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SAN SEBASTIÁN 2022 New Directors

Review: A Tale of Shemroon


- The feature debut by Emad Aleebrahim Dehkordi is a mature look at modern-day Iranian society and the limited options afforded to its younger generations

Review: A Tale of Shemroon
Iman Sayad Borhani and Payar Allahyari in A Tale of Shemroon

Remnants of the old world and the promises of a new one: in A Tale of Shemroon [+see also:
film profile
, the feature debut by Iranian director Emad Aleebrahim Dehkordi, which premiered in San Sebastián’s New Directors section, two brothers deal in contrasting ways with the state of near-limbo that their generation finds itself in, with some devastating results. Iman (Iman Sayad Borhani) and Payar (Payar Allahyari) are brothers, and although they are close, they are also very different. The former leans into the party-loving drugs scene of Tehran, the merchandise supplied by wealthy tourists and locals returning from the West, and tries to make a few easy bucks by getting involved in its trade. Payar, meanwhile, an overall calmer and less fidgety presence, stays focused on his boxing ambitions. Despite their contrasting temperaments, the two siblings are happy to let each other be, and their lives barely intersect. But this is indeed a tale because, unbeknownst to them, their every action forms part of a much bigger web of cause and effect, where what goes around always comes around.

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Dehkordi takes his time to show how this might be, and the film is in fact more interesting and perceptive before its various strands all come together in a violent and sad, but slightly far-fetched, finale. The director, who also wrote the screenplay, proves more subtle and masterful in unveiling the various tensions at work in the everyday lives of these two twentysomethings. Both brothers are attached to a piece of land that still belongs to their family, a rare relic from more prosperous times, before their mother (who passed away not long before the film begins) sold big chunks of it away at a loss to a duplicitous relative. They could stand to make money from what is left of it now, but refuse to abandon that last trace of her. At the same time, both young men are more than willing to leave many other aspects of traditional Iranian culture behind. Iman is the most vocal rebel, with his drugs and his partying. But his recreational use, in a country rife with drug addiction and trafficking, does not in fact get him in trouble per se; Dehkordi suggests it is more of a pastime for an aimless generation. In fact, Iman’s rejection of the past is almost entirely embodied in the figure of his father, an elderly man of ill health, whose ability to send his son into a rage with any passing remark hints at a long history of tension between the two.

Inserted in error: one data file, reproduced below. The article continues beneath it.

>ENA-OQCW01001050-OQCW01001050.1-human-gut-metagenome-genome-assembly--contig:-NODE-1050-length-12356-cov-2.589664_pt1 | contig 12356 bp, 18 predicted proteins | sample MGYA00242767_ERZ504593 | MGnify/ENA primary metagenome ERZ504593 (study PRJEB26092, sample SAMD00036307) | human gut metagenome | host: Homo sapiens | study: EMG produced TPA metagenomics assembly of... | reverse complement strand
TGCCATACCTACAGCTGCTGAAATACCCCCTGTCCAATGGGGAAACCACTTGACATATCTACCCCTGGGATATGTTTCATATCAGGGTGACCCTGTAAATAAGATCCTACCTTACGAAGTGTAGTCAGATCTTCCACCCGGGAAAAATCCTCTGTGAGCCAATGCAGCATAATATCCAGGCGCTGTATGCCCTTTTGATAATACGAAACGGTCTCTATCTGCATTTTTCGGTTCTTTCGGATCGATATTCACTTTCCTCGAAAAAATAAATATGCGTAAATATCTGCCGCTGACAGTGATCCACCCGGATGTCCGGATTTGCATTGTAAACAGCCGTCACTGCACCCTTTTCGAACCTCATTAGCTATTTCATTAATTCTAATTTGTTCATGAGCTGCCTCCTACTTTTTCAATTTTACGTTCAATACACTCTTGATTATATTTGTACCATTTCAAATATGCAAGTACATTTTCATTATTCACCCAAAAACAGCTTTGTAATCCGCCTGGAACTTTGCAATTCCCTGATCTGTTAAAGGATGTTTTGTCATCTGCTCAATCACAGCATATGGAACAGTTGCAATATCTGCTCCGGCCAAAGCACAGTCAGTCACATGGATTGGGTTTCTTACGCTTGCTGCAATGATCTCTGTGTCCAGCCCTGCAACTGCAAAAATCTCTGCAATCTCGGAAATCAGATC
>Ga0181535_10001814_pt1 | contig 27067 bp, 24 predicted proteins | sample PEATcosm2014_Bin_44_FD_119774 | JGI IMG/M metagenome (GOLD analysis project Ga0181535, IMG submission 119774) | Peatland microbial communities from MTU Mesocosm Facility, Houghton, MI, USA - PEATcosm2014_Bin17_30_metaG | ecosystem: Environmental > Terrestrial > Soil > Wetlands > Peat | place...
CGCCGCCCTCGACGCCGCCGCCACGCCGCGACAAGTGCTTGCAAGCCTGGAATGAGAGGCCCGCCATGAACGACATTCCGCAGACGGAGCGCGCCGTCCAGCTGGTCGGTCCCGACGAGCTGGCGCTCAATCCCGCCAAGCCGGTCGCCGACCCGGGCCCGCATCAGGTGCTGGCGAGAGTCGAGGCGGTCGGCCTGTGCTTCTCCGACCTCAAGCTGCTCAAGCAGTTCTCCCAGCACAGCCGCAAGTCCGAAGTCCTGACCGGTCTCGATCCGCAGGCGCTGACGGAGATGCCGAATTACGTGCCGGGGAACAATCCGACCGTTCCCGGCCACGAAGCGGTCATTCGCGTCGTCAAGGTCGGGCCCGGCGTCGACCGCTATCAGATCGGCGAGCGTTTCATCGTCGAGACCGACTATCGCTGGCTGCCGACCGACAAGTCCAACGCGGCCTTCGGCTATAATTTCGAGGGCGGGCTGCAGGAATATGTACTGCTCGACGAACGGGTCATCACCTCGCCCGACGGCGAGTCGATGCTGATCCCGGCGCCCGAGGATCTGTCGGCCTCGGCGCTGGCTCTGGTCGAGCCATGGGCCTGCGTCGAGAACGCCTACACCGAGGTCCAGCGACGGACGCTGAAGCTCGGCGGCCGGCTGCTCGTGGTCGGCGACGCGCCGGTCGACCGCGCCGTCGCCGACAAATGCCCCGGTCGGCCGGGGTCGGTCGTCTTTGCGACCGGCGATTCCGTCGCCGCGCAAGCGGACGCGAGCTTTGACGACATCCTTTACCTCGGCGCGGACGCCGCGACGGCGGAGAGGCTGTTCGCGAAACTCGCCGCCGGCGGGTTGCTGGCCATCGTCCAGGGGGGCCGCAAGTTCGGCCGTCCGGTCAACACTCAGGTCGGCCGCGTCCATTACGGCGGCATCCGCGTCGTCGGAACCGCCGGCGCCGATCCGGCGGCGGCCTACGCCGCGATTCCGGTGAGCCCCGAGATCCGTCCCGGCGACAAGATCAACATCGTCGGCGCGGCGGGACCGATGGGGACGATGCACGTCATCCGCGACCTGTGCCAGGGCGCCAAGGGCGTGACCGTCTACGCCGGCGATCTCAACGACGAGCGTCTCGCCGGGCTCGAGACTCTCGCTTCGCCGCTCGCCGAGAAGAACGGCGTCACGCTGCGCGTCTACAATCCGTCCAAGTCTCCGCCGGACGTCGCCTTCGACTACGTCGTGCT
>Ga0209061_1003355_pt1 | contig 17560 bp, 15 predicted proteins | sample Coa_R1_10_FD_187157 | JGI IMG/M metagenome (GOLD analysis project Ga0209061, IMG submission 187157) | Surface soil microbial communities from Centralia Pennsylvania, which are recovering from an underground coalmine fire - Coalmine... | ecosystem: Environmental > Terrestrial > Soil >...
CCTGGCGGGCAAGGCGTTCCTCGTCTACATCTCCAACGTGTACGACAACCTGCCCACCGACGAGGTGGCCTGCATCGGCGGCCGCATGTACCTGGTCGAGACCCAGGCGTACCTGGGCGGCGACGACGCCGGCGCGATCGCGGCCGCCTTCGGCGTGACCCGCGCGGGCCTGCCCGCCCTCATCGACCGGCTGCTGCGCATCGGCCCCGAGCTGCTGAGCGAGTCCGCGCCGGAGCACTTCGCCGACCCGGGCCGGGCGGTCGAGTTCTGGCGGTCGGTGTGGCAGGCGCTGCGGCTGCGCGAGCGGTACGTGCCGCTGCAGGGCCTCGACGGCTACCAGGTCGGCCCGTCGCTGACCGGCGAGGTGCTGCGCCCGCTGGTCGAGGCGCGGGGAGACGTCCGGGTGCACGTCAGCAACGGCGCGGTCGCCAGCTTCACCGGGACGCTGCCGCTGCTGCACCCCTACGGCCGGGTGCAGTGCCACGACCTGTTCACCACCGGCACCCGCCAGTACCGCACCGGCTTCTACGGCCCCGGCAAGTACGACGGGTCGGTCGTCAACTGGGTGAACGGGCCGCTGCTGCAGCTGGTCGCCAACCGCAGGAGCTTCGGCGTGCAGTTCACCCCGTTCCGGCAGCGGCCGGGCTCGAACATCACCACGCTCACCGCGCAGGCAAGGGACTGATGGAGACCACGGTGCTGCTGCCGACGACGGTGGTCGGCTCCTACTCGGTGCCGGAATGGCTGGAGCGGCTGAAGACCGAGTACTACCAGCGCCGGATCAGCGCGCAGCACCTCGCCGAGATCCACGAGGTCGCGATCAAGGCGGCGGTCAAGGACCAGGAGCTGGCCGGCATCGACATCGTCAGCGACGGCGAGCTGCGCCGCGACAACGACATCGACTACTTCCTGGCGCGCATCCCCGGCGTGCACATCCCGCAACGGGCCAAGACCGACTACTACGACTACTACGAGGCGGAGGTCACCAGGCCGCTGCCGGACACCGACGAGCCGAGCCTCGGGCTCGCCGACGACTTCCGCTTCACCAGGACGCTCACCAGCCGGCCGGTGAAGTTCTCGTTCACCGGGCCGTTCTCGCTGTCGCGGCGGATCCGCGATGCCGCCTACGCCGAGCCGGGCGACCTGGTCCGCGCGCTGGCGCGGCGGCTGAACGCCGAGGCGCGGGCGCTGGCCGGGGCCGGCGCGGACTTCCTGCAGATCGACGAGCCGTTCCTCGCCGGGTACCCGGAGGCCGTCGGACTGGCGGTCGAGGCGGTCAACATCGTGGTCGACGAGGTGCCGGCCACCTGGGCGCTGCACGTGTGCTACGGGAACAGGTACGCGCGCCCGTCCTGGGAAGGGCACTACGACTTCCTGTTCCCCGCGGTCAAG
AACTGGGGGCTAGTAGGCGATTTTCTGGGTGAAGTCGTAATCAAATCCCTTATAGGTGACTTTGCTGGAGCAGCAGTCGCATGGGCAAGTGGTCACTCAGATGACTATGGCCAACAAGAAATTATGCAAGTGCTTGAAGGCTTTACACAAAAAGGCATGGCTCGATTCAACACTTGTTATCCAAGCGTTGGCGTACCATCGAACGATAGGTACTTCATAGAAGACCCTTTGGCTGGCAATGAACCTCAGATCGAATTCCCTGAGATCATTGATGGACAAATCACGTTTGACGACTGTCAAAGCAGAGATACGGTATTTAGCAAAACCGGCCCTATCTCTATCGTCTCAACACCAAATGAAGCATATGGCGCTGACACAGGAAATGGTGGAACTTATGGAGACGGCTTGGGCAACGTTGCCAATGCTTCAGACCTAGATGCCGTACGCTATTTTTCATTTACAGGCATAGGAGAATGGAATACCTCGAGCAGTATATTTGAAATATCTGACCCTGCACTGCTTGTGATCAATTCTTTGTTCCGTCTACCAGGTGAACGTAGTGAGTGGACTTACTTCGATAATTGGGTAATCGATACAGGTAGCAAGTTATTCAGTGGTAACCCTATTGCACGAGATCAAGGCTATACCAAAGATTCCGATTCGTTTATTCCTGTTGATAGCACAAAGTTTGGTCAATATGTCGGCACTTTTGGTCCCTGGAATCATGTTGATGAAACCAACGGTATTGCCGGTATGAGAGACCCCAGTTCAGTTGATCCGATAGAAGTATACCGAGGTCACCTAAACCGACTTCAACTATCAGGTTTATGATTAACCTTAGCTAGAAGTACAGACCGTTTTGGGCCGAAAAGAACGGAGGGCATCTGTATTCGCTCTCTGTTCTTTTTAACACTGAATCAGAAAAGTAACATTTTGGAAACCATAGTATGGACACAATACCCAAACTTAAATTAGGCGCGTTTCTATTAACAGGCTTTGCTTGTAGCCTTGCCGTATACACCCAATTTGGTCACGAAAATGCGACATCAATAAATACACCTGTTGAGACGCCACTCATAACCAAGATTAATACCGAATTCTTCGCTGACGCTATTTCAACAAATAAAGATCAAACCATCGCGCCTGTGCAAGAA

Although Payar is more respectful of his elders, he, too, finds himself attracted to the more liberal aspects of Iranian life, notably in the figure of a former schoolmate who is in town for a few weeks. Hana (Masoumeh Beygi) lives in Paris, has a son and has recently got divorced; she is a modern woman, and brushes away her mother’s worries about her looking “too pretty” to go out when she leaves for a date with Payar — a passing but haunting reference to a law behind the current mass revolt in Iran, following the death in custody of a young woman arrested for the way she had veiled her hair.

Focusing on two brothers who are simply trying to live according to their values, Dehkordi remains entirely non-judgemental, granting both siblings the same level of care and attention. Through this dual portrait, the director elegantly reveals the dynamics that constitute Iranian society at large and which remain largely invisible to his protagonists, even as these forces ultimately push them in a direction they did not choose. This realistic mode, avoiding the clichés of the careless brother versus the goody two shoes, also allows for some sterling performances from its cast, chief among them Iman Sayad Borhani as the energetic yet intelligent and caring brother, and Masoumeh Beygi as the young mother for whom Iran is almost a holiday. A Tale of Shemroon is a low-key affair but reveals a director with an intelligent grasp of narrative structure and characters, and a refreshingly light touch.

A Tale of Shemroon was produced by Indie Prod, Uproduction, 2Pilots Filmproduction, BiBi Film, Take Shelter (France) and Ali Mosaffa Productions (Iran). International sales are handled by Indie Sales. Jour2fête will release the film in France. 

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